Alternatively, to others, the explanation of what went wrong is rooted in the unique character and upbringing of the American leader himself. According to this reading, Obama’s choices were rooted in a personal distaste for Western imperialism and American power that was not shared by many of the deal’s supporters or its detractors. It was Obama’s own picture of the world, not any broader consensus view of how American power should be employed or conserved in the Middle East, that led him into a delusional engagement with anti-Western Sunni and Shiite actors, notably the Muslim Brotherhood and the Islamic Republic, and into a strategic realignment that strengthened these American adversaries against America’s traditional allies, notably Saudi Arabia and Israel.

In life, as in politics, incompetence can often explain more than bad ideas. In this reading, Obama deserves more blame for his negotiating ineptitude with the mullahs than he does for some ill-conceived scheme of Middle East realignment that supercharged Persian regional power. The 2015 deal, the Joint Comprehensive Plan of Action, or JCPOA, was simply a bad deal that wouldn’t stop Iran’s nuclear weapons programs, not a bad idea rooted in anti-Western theories from the American faculty lounge, where Obama had spent considerable time. But then why are we still stuck backing such an obvious loser? 

Even as the clerical regime publicly disintegrates, JCPOA supporters continue to argue for the merits of a limited agreement that would even temporarily put Iran’s nuclear program “back in a box,” as Biden’s national security adviser, Jake Sullivan, put it. Opponents counter that, more than seven years later, a return to the 2015 agreement would be even more wrongheaded than the original deal. Sunsets kick in over a few short years, and the regime would receive a windfall of an estimated $245 billion in sanctions relief in the first year, and over $1 trillion by 2030 when Iran’s nuclear program would be free and clear from meaningful limitations—rescuing a tottering, ill-intentioned and widely hated regime by pumping it full of cash that it would use to build nuclear weapons and sow regional chaos. The arms control paradigm, in which supporters and critics argue back and forth over what would constitute “a better deal,” is preventing a clear acknowledgement of Obama’s failure—and blocking the development of a workable strategy for dealing with current developments in Iran and throughout the region.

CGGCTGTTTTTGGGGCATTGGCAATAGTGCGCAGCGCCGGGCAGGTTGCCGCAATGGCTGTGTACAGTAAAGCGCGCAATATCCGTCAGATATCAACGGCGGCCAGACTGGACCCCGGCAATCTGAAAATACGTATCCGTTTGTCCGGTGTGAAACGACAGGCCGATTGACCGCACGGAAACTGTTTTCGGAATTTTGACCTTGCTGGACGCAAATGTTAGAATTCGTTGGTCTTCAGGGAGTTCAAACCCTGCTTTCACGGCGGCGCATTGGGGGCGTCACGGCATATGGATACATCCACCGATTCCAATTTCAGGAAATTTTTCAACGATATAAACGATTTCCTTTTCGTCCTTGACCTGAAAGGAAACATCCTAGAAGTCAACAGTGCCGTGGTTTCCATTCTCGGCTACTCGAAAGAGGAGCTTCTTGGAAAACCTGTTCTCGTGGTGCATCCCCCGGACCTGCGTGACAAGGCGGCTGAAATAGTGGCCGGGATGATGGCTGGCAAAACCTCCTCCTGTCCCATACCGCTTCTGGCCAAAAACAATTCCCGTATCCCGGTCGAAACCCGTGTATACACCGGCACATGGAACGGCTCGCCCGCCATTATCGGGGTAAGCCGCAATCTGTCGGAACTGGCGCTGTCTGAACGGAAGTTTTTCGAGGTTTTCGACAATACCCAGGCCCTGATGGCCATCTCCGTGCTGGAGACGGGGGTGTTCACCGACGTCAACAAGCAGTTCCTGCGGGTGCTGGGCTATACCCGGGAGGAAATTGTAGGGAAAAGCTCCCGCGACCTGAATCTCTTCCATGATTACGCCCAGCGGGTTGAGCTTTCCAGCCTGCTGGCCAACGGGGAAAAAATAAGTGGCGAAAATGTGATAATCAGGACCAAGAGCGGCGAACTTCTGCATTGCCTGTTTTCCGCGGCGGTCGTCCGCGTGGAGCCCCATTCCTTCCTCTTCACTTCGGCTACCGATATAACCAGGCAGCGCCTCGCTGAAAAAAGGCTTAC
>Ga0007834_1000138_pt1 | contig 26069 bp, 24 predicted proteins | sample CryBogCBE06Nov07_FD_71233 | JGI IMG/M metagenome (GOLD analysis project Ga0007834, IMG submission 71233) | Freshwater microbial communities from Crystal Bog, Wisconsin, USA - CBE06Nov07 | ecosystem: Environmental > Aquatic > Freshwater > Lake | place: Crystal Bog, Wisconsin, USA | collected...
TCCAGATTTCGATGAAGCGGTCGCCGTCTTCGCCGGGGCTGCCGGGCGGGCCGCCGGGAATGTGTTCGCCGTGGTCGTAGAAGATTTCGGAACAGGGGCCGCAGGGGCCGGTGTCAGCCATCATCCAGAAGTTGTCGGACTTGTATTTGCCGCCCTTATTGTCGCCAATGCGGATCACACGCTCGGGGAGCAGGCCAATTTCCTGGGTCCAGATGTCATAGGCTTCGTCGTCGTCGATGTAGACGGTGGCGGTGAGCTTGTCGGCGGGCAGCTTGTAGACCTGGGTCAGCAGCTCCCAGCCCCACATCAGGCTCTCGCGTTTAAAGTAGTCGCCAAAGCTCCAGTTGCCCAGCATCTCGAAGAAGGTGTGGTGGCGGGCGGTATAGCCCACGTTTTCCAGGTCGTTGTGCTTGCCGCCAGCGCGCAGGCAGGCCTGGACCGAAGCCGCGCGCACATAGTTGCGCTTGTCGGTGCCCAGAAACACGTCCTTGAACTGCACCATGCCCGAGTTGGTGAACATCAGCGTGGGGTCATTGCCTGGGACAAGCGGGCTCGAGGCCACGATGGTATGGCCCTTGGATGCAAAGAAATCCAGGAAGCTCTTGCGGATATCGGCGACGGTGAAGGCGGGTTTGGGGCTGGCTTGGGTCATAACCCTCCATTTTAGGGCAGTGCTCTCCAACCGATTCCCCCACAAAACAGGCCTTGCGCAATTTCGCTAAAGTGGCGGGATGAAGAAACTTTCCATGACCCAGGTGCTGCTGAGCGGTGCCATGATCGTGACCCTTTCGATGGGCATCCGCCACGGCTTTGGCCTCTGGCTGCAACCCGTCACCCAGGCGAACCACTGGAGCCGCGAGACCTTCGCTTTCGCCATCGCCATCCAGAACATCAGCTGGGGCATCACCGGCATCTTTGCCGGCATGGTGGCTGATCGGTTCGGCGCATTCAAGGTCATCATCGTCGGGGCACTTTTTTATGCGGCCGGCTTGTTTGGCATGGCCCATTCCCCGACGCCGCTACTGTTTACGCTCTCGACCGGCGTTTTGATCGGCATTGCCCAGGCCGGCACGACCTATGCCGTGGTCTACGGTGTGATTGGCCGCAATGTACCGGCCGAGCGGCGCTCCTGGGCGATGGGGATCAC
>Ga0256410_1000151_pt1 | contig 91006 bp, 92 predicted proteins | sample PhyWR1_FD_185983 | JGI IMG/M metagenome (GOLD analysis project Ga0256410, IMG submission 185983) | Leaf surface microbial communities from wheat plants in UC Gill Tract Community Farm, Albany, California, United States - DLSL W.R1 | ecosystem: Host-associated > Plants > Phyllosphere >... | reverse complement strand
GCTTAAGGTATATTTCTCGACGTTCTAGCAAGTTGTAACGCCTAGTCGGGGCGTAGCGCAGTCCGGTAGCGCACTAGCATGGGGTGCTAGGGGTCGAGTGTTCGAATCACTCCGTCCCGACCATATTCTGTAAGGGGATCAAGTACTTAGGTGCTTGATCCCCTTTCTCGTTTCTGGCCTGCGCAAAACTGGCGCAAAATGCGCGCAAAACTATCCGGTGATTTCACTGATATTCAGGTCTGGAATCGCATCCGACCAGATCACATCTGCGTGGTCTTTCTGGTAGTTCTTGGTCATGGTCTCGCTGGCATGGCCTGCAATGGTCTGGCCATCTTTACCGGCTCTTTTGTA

The faults of the JCPOA have been covered many times, including by this author. The Obama administration abandoned its negotiating leverage, provided mainly by a bipartisan Congress which passed biting economic sanctions on Iran between 2009 and 2012 over the objections of the Obama White House. The administration concluded a flawed interim nuclear agreement in 2013, and an even worse final agreement in 2015. The eventual deal trashed decades of bipartisan U.S. policy and multiple U.N. Security Council resolutions calling on Iran to cease enriching uranium or reprocessing plutonium on its soil. While it temporarily delayed Iranian nuclear expansion, the deal ceded the right to develop nuclear fissile material to the Islamic Republic and contained a series of sunset provisions under which nuclear restrictions disappeared. These sunsets permitted Tehran to develop, over time, an industrial-size enrichment program, near-zero nuclear breakout capability, and an advanced centrifuge-powered sneak-out capacity, as even Obama himself acknowledged after the deal was concluded.

Many critics of the deal argued that a longer, stronger, and broader agreement was possible if Obama had maximized the pressure on the regime, including through a credible threat of military force. Indeed, the Trump administration came into office promising to do exactly that. Trump withdrew from the JCPOA in 2018, imposed crushing sanctions that ravaged the Islamic Republic’s finances, and dealt a serious blow to Iranian regional power with the joint Mossad-CIA killing of Qassem Soleimani, Iran’s most competent military strategist and most feared battlefield commander.